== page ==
Tobramycin Serum Level Monitoring in Young Patients with Normal Renal Function
- 10 Downloads
Five clinical strategies for monitoring serum tobramycin concentrations were compared in a population of children and young adults with normal renal function receiving tobramycin for suspected sepsis. The drug monitoring strategies were evaluated on the basis of the ability of each to predict subsequent drug levels. The strategies included 3 methods requiring assessment of individual drug disposition: (a) measurement of peak drug concentrations after 2 separate doses; (b) a 3-point kinetic study to define distribution volume and elimination rate; (c) a 3-point kinetic study with adjustment of the value for elimination rate to account for deep compartment drug accumulation; and 2 strategies using a fixed-dose approach in which prediction of individual levels was made on the basis of mean population kinetic parameters.
Although all methods were of similar accuracy, the fixed-dose strategy was the most precise in predicting subsequent serum tobramycin levels (95% tolerance limits = 84–135% of predicted). Poor performance of the other strategies was accounted for by interpatient variability of tobramycin disposition that was small relative to the intrapatient variability in these measurements.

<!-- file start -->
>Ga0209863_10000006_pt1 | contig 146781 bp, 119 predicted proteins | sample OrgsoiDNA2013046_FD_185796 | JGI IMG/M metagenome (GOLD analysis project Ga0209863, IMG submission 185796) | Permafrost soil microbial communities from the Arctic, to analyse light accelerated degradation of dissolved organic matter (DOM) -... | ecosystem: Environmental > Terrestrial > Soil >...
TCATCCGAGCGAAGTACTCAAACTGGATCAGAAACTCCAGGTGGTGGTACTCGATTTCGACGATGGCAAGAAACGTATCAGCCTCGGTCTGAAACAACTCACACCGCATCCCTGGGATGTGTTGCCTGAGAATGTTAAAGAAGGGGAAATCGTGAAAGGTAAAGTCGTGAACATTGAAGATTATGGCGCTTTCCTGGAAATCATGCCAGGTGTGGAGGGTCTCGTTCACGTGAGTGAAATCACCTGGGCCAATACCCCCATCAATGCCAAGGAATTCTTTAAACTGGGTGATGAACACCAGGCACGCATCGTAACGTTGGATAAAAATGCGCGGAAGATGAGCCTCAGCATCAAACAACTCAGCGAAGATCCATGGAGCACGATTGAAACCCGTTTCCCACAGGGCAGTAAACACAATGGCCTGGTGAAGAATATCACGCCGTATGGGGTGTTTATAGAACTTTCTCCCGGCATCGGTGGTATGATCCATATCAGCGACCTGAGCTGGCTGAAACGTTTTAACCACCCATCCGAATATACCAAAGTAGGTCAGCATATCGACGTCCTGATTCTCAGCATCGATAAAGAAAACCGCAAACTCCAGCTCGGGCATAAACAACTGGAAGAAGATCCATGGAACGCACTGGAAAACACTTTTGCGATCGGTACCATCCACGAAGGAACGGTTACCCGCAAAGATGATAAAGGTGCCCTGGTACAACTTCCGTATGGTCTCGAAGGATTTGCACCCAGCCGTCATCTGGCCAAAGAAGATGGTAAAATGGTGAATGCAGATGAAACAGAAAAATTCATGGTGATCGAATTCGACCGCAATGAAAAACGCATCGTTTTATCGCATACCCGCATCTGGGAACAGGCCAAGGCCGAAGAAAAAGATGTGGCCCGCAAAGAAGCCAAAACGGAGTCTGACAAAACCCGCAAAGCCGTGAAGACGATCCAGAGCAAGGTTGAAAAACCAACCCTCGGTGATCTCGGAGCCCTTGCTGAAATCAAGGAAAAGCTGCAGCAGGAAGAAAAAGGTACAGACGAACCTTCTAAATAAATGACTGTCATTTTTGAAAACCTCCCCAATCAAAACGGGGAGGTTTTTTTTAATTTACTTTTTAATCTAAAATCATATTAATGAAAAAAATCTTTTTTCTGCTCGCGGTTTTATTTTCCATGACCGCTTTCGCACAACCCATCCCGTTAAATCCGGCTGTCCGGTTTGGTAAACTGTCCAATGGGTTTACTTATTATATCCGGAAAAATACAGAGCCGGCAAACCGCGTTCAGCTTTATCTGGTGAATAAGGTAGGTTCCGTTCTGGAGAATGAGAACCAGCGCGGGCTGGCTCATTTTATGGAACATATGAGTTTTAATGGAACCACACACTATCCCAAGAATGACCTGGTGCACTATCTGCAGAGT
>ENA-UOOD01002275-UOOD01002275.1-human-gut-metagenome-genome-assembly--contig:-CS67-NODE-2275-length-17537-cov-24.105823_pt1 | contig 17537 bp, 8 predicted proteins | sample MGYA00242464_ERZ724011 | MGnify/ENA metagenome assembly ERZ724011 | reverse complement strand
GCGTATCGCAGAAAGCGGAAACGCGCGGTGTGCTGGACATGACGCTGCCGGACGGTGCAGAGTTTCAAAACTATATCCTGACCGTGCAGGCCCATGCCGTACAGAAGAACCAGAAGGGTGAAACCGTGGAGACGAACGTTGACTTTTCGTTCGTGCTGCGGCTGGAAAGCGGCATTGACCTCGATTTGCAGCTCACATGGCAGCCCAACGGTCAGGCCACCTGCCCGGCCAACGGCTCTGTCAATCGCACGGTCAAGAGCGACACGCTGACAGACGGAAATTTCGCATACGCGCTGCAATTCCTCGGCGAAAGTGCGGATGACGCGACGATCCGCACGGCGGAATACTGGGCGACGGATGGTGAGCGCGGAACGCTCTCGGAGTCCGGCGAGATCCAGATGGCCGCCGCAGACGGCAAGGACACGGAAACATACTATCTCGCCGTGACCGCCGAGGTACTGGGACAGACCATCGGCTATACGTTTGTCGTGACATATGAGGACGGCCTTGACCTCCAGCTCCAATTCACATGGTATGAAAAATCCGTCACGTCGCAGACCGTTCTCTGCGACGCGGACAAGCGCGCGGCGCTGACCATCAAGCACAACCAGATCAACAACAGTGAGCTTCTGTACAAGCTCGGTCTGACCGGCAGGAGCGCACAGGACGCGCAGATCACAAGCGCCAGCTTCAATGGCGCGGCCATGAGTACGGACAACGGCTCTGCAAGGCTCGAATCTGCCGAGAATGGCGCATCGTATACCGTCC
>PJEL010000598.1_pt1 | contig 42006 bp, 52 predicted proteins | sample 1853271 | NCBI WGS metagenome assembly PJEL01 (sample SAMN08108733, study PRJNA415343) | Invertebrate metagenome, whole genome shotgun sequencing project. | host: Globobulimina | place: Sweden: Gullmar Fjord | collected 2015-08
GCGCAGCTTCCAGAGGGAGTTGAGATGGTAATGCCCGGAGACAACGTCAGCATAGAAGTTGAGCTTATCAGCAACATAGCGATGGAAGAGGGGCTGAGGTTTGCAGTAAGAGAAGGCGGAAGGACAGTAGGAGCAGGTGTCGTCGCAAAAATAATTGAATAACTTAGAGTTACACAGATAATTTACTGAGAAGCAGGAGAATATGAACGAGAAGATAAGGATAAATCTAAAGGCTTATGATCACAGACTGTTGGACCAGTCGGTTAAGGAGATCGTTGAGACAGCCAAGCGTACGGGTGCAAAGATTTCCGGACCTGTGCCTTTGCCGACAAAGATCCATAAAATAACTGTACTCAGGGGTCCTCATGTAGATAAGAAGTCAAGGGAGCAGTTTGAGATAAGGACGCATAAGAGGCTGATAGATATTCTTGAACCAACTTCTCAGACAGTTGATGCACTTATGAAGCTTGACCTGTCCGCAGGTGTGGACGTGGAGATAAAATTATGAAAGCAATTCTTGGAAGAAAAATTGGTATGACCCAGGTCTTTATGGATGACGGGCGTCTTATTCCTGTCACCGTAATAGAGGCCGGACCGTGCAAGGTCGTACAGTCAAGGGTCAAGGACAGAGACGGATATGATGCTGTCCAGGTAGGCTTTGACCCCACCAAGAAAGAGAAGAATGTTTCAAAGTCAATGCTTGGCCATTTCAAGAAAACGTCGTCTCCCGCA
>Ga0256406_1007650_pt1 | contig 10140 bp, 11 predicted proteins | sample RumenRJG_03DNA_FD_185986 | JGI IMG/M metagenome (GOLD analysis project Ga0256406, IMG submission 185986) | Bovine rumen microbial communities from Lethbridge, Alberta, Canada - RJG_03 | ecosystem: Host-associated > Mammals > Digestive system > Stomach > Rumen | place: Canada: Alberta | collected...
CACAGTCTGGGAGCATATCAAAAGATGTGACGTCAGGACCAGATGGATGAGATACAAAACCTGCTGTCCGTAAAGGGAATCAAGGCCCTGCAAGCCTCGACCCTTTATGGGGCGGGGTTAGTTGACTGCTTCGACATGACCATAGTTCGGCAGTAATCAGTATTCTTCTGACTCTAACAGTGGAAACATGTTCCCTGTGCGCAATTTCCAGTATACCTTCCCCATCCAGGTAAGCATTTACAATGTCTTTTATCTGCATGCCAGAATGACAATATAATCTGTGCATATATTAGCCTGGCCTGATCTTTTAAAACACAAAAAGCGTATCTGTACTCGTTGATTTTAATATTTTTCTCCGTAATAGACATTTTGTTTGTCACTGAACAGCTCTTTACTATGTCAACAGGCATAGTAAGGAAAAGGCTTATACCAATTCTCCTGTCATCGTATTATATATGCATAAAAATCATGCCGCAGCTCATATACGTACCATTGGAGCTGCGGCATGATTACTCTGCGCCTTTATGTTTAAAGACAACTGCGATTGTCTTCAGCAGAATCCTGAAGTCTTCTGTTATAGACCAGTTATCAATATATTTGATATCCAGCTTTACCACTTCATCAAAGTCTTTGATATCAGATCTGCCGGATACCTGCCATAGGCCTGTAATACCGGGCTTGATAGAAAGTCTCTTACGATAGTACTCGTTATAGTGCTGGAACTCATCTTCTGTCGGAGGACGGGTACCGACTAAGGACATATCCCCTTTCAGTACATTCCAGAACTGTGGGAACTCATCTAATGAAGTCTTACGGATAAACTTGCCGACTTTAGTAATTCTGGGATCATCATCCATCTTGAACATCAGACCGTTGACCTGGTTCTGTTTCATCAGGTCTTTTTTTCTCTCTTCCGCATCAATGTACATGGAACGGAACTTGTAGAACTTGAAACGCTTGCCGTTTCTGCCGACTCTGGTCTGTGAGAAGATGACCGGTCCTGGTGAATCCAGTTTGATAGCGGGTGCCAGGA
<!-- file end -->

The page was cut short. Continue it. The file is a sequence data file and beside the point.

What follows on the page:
We conclude that these strategies for aminoglycoside serum level monitoring, which have proven beneficial in patients with impaired renal function, afford little benefit to children and young adults with normal renal function. Administration of these drugs on a fixed-dose schedule without serum concentration monitoring appears to be warranted in this select population. Alternatively, specific strategies for this population must be developed that consider the small interindividual differences in drug disposition and low incidence of toxicity.
KeywordsTobramycin Therapeutic Drug Monitoring Normal Renal Function Drug Disposition Drug Infusion
Unable to display preview. Download preview PDF.
- Grimm, H.: Analysis of variance; in Delaunois (Ed.) Biostatistics in Pharmacology. International Encyclopedia of Pharmacology, pp.675–737 (Pergamon Pres, Oxford, 1973).Google Scholar
- Noone, P.; Parsons, T.M.; Pattison, J.R.; Slack, R.C.B.; Garfield-Davies, D. and Hughes, K.: Experience in monitoring gentamicin therapy during treatment of serious Gram-negative sepsis. British Medical Journal 477–481 (1974).Google Scholar
- Peterson, P.K.; McGlave, P.; Ramsey, N.K.C.; Rhame, F.; Cohen, E.; Perry, G.S.; Goldman, A.I. and Kersey, J.: A prospective study of infectious diseases following bone marrow transplantation: Emergence of Aspergillus, and cytomegalovirus as major causes of mortality. Infection Control 4: 81–89 (1983).PubMedGoogle Scholar